I do hope you challenge yourself to be more aware of any sins you commit in the moment so that you can pray for God to forgive you of that sin. Remember, you don’t have to confess that to someone else. And though you could write down, as you’ve suggested above, it can also be silently prayed. I do think it will give you more resistance to that sin in the future. Besides, we are asked to pray “continually.” Staying in a constant dialogue all day with the Lord will also help you to resist the temptation in the first place.

    Why do you think reading these verses “exacerbated” the problem? It sounds to me as if it might be actually helping you. Do you mean you felt great shame over not the sins you committed? If so, then remember that there is quick relief from that shame found in confessing and receiving Christ’s grace and mercy. Of course, it can make it “harder” the next time you face that temptation. You might feel more pain and growing awareness of how you offend God through your sin. That’s certainly hard to swallow, but can–through God’s continual healing and release–eventually make it easier for you to resist the sin in the first place.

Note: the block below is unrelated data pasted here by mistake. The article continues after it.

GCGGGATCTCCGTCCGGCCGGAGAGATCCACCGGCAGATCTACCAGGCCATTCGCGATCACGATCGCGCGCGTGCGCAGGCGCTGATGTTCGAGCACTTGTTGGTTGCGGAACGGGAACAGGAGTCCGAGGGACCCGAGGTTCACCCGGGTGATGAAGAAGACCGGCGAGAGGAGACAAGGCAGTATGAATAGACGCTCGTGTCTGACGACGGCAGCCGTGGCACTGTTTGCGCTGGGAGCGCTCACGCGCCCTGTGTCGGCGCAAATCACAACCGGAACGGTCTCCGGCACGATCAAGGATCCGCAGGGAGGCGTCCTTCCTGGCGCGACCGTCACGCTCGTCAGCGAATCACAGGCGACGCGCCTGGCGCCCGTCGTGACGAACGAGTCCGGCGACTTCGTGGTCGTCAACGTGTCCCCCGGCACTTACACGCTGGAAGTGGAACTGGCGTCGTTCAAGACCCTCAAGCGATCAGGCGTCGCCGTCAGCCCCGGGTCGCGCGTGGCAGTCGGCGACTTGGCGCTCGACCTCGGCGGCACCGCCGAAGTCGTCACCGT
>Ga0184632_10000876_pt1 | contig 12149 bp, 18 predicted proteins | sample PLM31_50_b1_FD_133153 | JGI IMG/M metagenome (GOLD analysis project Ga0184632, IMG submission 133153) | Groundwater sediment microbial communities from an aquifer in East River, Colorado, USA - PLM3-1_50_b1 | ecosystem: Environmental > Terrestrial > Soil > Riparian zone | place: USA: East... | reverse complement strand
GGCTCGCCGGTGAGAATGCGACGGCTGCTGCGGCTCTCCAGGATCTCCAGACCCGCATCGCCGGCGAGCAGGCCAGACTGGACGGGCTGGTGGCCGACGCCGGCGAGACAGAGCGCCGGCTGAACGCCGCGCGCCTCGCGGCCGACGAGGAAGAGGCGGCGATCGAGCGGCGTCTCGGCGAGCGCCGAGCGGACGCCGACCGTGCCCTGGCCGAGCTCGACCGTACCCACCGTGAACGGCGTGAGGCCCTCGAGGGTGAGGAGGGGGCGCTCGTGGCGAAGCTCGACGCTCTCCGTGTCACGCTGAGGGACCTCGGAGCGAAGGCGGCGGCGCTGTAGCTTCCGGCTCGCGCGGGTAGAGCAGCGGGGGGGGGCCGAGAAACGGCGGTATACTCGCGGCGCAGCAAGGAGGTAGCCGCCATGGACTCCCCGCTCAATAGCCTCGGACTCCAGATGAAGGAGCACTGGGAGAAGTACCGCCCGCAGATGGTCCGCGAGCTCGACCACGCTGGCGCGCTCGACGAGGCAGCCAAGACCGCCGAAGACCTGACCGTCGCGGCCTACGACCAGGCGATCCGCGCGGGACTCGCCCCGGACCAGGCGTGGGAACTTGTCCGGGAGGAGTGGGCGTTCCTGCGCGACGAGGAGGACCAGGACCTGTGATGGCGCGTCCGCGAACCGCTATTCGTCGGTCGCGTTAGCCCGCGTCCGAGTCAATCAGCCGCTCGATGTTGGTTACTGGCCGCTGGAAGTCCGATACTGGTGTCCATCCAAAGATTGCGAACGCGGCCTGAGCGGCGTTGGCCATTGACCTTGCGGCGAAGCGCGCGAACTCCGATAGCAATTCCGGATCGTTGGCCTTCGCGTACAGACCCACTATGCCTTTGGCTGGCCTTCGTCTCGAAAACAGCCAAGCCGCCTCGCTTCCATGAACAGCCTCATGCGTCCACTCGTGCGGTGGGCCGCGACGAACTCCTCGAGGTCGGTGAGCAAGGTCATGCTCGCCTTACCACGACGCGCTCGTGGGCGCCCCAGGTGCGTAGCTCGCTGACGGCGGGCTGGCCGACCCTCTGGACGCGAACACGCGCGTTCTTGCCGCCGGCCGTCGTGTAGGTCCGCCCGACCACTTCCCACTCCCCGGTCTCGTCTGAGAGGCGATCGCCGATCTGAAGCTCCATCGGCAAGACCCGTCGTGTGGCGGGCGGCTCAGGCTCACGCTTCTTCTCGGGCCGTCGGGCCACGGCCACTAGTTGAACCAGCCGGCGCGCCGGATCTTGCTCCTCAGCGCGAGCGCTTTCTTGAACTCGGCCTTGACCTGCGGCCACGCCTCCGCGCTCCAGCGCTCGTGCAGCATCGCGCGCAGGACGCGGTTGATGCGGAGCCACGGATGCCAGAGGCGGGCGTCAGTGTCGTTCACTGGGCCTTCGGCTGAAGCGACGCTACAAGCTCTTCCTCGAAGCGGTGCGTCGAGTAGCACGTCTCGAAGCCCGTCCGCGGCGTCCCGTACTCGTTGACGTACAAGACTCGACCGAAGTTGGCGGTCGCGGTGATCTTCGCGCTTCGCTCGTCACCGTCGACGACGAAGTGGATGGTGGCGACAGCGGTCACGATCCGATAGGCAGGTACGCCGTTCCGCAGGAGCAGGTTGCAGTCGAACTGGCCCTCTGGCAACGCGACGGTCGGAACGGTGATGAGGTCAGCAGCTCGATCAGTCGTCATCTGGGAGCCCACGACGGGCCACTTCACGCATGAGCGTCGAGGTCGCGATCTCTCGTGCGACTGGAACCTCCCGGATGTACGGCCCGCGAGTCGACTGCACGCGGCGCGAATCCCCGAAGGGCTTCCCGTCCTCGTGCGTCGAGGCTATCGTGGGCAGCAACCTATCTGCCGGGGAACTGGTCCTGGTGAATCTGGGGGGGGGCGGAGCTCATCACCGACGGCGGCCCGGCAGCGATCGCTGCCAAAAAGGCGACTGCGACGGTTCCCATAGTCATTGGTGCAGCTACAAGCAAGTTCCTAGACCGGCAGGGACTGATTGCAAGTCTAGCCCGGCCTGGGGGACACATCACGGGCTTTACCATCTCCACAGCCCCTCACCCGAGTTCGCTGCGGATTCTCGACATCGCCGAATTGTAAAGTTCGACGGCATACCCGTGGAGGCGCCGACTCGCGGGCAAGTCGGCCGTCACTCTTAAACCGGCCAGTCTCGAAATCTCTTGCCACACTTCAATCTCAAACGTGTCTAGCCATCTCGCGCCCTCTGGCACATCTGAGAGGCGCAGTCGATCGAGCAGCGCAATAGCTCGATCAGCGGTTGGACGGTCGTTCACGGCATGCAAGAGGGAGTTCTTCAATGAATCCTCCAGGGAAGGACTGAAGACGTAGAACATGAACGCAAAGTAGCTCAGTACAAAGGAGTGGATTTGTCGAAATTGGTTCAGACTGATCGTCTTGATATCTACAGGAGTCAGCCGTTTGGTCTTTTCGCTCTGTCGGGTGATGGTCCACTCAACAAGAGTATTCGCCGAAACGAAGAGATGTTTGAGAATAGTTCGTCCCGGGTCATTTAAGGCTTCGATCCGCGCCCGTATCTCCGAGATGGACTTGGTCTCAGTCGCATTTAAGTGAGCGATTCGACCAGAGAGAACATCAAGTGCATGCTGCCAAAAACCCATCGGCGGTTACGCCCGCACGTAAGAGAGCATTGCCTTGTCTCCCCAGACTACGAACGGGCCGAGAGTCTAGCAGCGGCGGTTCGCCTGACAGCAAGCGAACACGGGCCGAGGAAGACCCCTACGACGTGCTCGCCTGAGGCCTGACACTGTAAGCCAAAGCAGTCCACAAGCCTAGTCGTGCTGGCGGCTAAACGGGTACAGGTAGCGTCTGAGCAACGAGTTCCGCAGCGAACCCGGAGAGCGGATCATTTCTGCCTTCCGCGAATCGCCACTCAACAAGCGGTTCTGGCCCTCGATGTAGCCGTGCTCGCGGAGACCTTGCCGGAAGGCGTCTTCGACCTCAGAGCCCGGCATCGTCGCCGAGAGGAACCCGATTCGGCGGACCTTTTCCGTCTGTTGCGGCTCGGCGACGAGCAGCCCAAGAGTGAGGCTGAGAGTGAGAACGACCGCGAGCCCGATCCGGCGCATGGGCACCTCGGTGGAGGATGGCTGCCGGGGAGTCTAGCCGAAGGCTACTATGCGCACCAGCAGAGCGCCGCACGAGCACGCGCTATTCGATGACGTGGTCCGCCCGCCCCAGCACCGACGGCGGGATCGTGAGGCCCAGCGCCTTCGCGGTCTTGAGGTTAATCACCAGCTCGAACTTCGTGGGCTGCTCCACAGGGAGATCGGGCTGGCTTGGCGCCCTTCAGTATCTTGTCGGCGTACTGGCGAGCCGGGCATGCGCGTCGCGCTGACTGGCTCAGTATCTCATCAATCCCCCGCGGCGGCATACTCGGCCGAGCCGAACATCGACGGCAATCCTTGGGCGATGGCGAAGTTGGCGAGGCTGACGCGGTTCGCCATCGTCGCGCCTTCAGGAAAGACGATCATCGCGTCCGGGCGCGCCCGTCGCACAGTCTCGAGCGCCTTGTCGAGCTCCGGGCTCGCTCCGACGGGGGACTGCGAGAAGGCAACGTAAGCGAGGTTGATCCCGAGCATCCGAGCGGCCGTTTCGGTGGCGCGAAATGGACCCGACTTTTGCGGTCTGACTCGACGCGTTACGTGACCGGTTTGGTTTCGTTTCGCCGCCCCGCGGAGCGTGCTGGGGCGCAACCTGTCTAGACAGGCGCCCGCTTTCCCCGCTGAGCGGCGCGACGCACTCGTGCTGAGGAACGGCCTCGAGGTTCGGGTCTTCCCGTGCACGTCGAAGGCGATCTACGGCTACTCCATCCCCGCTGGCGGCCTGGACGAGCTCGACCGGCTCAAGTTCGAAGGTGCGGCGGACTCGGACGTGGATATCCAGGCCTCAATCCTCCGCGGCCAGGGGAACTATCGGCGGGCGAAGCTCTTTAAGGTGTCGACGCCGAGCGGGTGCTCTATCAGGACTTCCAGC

I’m curious about whether your sister sees these changes in you? Does she ever ask you, “What’s gotten into you?” ;) Now you can say, God! God has gotten inside me!

    Keep up this wonderful work, my friend! You are growing by leaps and bounds!

    • Thank you very much for your comments. Yes, I mean reading the verses — and having them in my mind — exacerbated my shame and remorse. Confessing (in prayer) immediately will be upsetting but I think if I can find that relief through the confession that will build up my strength.